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Review of Derivatives Research

Review of Derivatives Research OnlineFirst articles

07.05.2020 Open Access

Option-implied information: What’s the vol surface got to do with it?

We find that option-implied information such as forward-looking variance, skewness and the variance risk premium are sensitive to the way the volatility surface is constructed. For some state-of-the-art volatility surfaces, the differences are …

14.01.2020 Open Access

Computing valuation adjustments for counterparty credit risk using a modified supervisory approach

Considering counterparty credit risk (CCR) for derivatives using valuation adjustments (CVA) is a fundamental and challenging task for entities involved in derivative trading activities. Particularly calculating the expected exposure is time …


A note on options and bubbles under the CEV model: implications for pricing and hedging

The discounted price process under the constant elasticity of variance (CEV) model is not a martingale (wrt the risk-neutral measure) for options markets with upward sloping implied volatility smiles. The loss of the martingale property implies …


Portfolio construction using bootstrapping neural networks: evidence from global stock market

The study investigates the investment value of global stock markets by a portfolio construction method combined with bootstrapping neural network architecture. A residual sample will be generated from bootstrapping sample procedure and then …


Approaching rainfall-based weather derivatives pricing and operational challenges

This article approaches some of the current rainfall derivatives pricing and operational challenges through an empirical application to Comunidad Valenciana, Spain. Regarding the former, two different issues are addressed. First, we examine the …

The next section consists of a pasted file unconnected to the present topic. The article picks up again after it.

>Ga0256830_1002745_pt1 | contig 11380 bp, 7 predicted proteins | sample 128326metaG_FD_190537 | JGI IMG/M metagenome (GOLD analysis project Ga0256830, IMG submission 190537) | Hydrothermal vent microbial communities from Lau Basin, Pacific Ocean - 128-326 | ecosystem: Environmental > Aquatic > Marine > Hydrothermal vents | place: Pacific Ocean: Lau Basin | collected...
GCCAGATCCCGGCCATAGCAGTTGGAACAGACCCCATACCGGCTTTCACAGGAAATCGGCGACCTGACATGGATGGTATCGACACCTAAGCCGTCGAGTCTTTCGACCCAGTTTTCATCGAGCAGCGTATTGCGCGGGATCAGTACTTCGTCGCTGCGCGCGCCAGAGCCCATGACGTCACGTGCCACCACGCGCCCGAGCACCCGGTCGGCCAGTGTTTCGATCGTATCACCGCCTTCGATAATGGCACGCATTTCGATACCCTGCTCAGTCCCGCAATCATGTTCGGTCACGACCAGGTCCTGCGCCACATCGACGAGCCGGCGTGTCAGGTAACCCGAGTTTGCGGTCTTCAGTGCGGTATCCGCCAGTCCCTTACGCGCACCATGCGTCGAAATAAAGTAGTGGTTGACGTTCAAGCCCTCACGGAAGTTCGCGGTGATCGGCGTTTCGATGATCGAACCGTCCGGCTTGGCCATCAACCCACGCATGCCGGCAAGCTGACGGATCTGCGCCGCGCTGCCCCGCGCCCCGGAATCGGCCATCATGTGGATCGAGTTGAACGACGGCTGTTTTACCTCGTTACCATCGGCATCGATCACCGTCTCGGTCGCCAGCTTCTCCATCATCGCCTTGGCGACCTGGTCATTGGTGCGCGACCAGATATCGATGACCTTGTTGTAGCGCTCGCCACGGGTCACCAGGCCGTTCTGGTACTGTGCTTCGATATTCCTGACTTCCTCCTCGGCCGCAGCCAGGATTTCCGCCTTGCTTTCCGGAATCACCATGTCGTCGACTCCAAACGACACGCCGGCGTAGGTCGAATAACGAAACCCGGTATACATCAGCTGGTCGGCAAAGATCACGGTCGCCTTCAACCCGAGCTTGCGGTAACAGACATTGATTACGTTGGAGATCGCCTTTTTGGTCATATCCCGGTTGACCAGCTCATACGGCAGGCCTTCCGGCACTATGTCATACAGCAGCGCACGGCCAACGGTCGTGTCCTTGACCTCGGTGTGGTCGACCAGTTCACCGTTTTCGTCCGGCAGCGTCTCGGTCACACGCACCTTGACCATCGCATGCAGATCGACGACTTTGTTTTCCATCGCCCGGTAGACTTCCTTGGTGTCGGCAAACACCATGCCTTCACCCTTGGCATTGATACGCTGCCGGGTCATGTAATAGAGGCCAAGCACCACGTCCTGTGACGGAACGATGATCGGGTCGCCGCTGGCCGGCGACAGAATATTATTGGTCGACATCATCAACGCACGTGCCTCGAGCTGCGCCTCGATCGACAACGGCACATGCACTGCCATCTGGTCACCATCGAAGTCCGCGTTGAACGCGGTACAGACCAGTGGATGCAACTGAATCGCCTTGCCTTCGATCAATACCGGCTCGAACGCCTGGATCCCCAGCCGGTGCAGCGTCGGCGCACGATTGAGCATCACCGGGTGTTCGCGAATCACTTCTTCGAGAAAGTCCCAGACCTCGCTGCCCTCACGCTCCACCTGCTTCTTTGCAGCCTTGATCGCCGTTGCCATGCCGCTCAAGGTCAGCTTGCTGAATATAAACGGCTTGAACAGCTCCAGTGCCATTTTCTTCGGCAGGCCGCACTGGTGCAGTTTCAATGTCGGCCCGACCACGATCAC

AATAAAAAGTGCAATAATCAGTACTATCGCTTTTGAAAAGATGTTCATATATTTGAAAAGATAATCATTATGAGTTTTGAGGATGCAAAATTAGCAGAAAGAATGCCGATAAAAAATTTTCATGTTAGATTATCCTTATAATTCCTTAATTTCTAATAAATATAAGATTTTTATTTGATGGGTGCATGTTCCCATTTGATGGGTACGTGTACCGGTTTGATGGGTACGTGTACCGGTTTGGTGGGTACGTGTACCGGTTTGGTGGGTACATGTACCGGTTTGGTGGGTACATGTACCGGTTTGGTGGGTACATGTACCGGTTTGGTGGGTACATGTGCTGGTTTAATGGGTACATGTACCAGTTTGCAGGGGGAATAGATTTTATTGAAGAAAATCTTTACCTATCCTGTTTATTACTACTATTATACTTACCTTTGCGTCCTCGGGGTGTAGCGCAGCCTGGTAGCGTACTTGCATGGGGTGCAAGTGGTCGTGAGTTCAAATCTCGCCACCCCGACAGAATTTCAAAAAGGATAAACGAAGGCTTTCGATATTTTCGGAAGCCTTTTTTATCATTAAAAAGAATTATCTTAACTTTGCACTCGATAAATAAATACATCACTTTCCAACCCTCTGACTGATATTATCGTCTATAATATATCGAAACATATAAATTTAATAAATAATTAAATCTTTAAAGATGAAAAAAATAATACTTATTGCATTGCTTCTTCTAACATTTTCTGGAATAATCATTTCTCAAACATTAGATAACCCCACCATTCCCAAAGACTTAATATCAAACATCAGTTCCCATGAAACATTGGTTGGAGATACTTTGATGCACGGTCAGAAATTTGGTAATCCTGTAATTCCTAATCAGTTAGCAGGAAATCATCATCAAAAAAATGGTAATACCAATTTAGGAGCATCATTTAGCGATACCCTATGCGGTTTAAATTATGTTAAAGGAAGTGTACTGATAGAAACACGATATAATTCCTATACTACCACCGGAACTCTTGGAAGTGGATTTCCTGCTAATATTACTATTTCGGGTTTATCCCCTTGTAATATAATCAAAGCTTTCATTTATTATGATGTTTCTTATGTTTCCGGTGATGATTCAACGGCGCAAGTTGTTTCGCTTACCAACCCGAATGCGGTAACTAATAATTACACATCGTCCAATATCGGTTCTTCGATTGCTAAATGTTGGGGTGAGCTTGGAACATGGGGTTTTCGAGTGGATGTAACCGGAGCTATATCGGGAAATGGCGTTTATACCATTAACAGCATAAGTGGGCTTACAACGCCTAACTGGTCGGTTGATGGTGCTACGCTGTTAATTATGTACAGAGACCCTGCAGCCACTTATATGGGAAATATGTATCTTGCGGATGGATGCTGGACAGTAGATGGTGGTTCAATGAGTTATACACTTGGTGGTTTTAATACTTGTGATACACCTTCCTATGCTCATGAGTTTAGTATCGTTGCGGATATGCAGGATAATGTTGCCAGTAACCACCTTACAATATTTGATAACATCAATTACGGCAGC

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The proliferation of derivative assets during the past two decades is unprecedented. With this growth in derivatives comes the need for financial institutions, institutional investors, and corporations to use sophisticated quantitative techniques to take full advantage of the spectrum of these new financial instruments. Academic research has significantly contributed to our understanding of derivative assets and markets. The growth of derivative asset markets has been accompanied by a commensurate growth in the volume of scientific research.

The rapid growth of derivatives research combined with the current absence of a rigorous research journal catering to the area of derivatives, and the long lead-times in the existing academic journals, underlines the need for Review of Derivatives Research, which provides an international forum for researchers involved in the general areas of derivative assets. The Review publishes high quality articles dealing with the pricing and hedging of derivative assets on any underlying asset (commodity, interest rate, currency, equity, real estate, traded or non-traded, etc.). Specific topics include but are not limited to:
econometric analyses of derivative markets (efficiency, anomalies, performance, etc.)
analysis of swap markets
market microstructure and volatility issues
regulatory and taxation issues
credit risk
new areas of applications such as corporate finance (capital budgeting, debt innovations), international trade (tariffs and quotas), banking and insurance (embedded options, asset-liability management)
risk-sharing issues and the design of optimal derivative securities
risk management, management and control
valuation and analysis of the options embedded in capital projects
valuation and hedging of exotic options
new areas for further development (i.e. natural resources, environmental economics.

The Review has a double-blind refereeing process. In contrast to the delays in the decision making and publication processes of many current journals, the Review will provide authors with an initial decision within nine weeks of receipt of the manuscript and a goal of publication within six months after acceptance. Finally, a section of the journal is available for rapid publication on `hot' issues in the market, small technical pieces, and timely essays related to pending legislation and policy.

Officially cited as: Rev Deriv Res

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